21 India Abroad June 2009

Canada. I am a Canadian. Be a global citizen. Go where the money is going. What the heck, go out of Canada! If it is Mumbai, go there. If it is Shanghai, go there. If it is Singapore, Dubai, London, go there. You have to know where the centers of excellence are. It is not just for money. It is also to be surrounded by absolutely the best. The companies are investing in people. I went to Hewlett Packard in California. Next week, I went to Reliance in Mumbai and the comparisons were incredible. I know where I will work for — not at HP even though they are one of the partners. I will work for Reliance because they are investing in people and they are expanding. That’s number one. Number two is to remain absolutely flexible. Think of the long term. Think what you will bring to the company. Think that you are going to be a professional manager and also at your work you will be managing your expectations, managing your boss, managing your organizations and managing your career as well. Managing your career happens not only once or twice. It is a lifelong venture. The second [thing is], you are happy in your job — that’s what you should be thinking about. How big is my network? When is the last time I was quoted in the paper? How am I getting my brand out there? Do I know what my brand is? How can I reach persons like Bob Dhillon, the successful developer from Calgary who’s sitting with us on this panel? Those are the questions which should be popping in your mind all the time. What’s important is when you are happy and successful, you are ready for the next move. If people want to offer you a job, they will call you. So, don’t put yourself down. You have amazing credentials. The importance of risk David Dunne: Follow the line is a provocative statement. Follow the money is another intriguing statement. Bob Dhillon: I strongly believe, go in the direction before the money gets there. Whether you are a wholesale buyer or a retailer, if you go where the money is, it is too late. You go there before the money gets there. Go to Mumbai, but money is already there. Canada is a pretty easy place to make money. Look at me. I would say if I were to look at my crystal ball, the money is in Canada. Joseph Palumbo: When I say follow the money, I don’t mean where there’s high-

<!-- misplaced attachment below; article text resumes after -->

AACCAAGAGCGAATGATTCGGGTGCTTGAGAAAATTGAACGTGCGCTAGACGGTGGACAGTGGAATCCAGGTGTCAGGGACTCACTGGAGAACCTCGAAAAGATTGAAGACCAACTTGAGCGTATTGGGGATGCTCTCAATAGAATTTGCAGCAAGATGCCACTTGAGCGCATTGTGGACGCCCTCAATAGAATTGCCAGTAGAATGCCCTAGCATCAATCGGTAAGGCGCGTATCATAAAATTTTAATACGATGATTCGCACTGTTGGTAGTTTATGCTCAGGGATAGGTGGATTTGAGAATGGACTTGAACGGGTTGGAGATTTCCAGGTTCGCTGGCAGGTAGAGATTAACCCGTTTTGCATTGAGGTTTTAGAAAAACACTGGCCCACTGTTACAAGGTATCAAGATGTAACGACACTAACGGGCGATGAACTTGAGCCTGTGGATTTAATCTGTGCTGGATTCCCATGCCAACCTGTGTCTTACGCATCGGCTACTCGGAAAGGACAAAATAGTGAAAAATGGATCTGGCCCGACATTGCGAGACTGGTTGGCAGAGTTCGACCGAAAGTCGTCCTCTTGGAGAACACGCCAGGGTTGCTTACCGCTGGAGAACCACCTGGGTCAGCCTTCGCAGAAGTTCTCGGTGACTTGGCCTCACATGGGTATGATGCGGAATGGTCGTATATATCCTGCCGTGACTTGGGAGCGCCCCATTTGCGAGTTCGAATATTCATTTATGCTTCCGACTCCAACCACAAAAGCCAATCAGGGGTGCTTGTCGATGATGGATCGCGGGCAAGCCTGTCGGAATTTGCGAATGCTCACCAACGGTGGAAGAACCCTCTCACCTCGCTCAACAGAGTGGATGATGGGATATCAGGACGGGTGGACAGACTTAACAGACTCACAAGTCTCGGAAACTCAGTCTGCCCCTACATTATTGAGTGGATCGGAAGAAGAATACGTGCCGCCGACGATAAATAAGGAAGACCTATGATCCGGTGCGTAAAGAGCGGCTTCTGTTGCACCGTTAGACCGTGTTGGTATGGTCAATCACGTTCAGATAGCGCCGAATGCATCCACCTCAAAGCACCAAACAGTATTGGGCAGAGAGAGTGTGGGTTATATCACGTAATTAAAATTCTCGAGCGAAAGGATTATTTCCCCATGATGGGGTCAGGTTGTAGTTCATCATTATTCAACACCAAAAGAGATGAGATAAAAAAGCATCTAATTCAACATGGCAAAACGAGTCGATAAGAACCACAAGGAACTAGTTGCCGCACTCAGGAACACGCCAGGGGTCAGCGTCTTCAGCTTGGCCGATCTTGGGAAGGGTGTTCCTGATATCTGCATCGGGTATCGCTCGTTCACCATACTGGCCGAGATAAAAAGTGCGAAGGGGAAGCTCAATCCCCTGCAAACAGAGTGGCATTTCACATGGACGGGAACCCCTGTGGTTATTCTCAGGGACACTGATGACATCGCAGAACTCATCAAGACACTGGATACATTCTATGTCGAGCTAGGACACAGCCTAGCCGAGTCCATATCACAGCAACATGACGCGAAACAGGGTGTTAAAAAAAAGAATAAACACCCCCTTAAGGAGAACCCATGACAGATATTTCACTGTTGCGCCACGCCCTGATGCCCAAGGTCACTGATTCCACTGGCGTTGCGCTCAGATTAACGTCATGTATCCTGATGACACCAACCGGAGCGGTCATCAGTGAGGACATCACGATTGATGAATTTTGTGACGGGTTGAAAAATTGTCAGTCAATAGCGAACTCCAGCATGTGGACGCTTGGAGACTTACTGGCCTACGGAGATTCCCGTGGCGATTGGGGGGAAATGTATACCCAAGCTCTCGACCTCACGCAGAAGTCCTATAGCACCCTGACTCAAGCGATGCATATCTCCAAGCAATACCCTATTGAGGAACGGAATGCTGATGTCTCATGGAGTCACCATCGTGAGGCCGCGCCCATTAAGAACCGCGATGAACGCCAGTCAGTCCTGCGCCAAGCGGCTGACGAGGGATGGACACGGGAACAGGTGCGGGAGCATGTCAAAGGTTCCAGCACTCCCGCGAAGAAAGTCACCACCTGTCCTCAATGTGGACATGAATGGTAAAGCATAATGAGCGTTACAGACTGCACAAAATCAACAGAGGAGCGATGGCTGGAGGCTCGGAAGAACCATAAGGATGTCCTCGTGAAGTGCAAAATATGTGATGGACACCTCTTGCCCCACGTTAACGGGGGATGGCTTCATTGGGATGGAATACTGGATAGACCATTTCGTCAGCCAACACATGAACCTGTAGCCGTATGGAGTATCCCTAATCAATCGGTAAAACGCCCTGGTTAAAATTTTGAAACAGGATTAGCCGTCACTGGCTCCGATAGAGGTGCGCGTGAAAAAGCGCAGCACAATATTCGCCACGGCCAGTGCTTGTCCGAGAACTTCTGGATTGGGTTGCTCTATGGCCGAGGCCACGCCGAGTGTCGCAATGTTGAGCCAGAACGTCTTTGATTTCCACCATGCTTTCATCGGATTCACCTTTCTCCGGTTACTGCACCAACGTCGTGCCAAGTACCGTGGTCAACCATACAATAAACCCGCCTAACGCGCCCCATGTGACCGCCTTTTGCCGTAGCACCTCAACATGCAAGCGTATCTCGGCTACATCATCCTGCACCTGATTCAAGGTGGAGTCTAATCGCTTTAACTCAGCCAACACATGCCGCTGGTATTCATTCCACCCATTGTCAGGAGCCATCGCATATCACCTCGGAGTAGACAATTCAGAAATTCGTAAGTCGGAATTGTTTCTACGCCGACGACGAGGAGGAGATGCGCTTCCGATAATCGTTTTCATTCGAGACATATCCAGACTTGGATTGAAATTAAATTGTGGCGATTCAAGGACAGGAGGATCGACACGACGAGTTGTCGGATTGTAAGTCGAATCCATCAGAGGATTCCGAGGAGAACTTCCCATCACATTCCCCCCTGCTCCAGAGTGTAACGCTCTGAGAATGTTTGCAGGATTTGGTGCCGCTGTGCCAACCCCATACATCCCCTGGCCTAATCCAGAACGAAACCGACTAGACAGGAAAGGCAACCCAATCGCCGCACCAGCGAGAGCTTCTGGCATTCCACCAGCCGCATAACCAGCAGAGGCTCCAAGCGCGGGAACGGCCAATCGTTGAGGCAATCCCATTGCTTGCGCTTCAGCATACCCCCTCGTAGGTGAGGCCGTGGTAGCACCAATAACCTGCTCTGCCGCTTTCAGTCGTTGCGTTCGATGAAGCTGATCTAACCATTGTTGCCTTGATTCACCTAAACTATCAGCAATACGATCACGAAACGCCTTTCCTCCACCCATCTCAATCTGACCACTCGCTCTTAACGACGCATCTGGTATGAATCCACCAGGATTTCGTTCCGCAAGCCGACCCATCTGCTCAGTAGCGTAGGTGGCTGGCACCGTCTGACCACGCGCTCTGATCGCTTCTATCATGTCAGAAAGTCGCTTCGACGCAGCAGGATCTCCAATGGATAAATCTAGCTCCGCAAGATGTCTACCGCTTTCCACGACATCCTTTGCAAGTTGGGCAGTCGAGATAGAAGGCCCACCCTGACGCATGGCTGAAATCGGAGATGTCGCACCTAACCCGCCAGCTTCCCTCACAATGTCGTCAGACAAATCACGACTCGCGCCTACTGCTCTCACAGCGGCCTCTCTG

EXPERTS BRAINSTORM Aditya Jha: I would like to add one est salary. I imply where the money is being invested by the government, thing to Bob’s general notion about riskmaybe in infrastructure, in building taking. We entrepreneurs take larger bridges, roads, in the ports. The business risks — much more than an average perat such places will take off eventually. son who takes risk in his job. So, riskDuring the current bad economic times, taking is working double the time and a lot of MBAs are thinking of entrepre- you don’t known what happens in terms neurship, thinking of starting their own of managing it and the complexity of it. business. It will, however, be a challenge But risk is not about risky behavior, but for somebody who’s relatively new to being prepared to take a larger risk. Bob Dhillon: I want to add one story to Canada as this person doesn’t necessarily have a network of connections to build this. It was my second year in the MBA class. I took two years of marketing. I on. David Dunne: What kind of advice went for a PowerPoint presentation for a would you give to South Asian students multinational corporation in Louisiana or an international student starting their and discussed the rates about distribuown business after they have graduated or while doing their MBAs? Students asked the experts sharp Aditya Jha: I don’t think questions, and got sharper answers entrepreneurship is a clearer option. You may like to be behind an entrepreneur because that way you will have that learning experience of what an entrepreneur goes through. If I was looking at a crystal ball, I would say that in a few years entrepreneurship will not be a unique thing. It will be mainstream. Most people will be entrepreneurs sometime in their life. So, you guys will be tested. Bob Dhillon: It is a textbook case study you have to read anyway — it is a recession, I am looking for a job, so, I become an entrepreneur. What does an entrepreneur mean? He’s a risk taker, he’s an action taker and he’s willing to work 100 hours a week. If you don’t have these three things, it is not a god-given thing tion of Tabasco sauce for South Asia. I that I want to do it. It is not an intellec- had no money and I had no intellectual tual capital that you get on the street. It capital. I took a chance. At that time, is not something you will say you are foreign goods were almost banned in willing to work for free. India and the finance minister was Dr I will give you an example of my pub- Manmohan Singh who started opening licly traded company Mainstreet Equity the country as the time went on. I was Corporation based in Calgary, Alberta. lucky as a week after my presentation, it For the first 10 years of starting the com- was an open product to bring into the pany, I never drew any salary. I had country. What I was trying to do was to resources and so I was fortunate that I get rights for distribution of a branded could do it for the first 10 years without product for the whole of South Asia any salary. Now I have a multibillion- because it was a recessionary market. dollar company. I have an island in Nobody wanted these rights because you Belize that I am currently developing. couldn’t import such products in the India Abroad’s Power List calls me ‘The country that time. Joseph Palumbo: I have three pieces of Merchant of Belize’. Now I have reached a stage when I can do whatever I want. advice for our student audience: First, These are some of the things you have to learn while you are working for someone look into yourself. These are the ingredi- else. Do it on their dollar. Take advantage ents you need before you think you can of their training as the training doesn’t end when you finish the MBA. become an entrepreneur.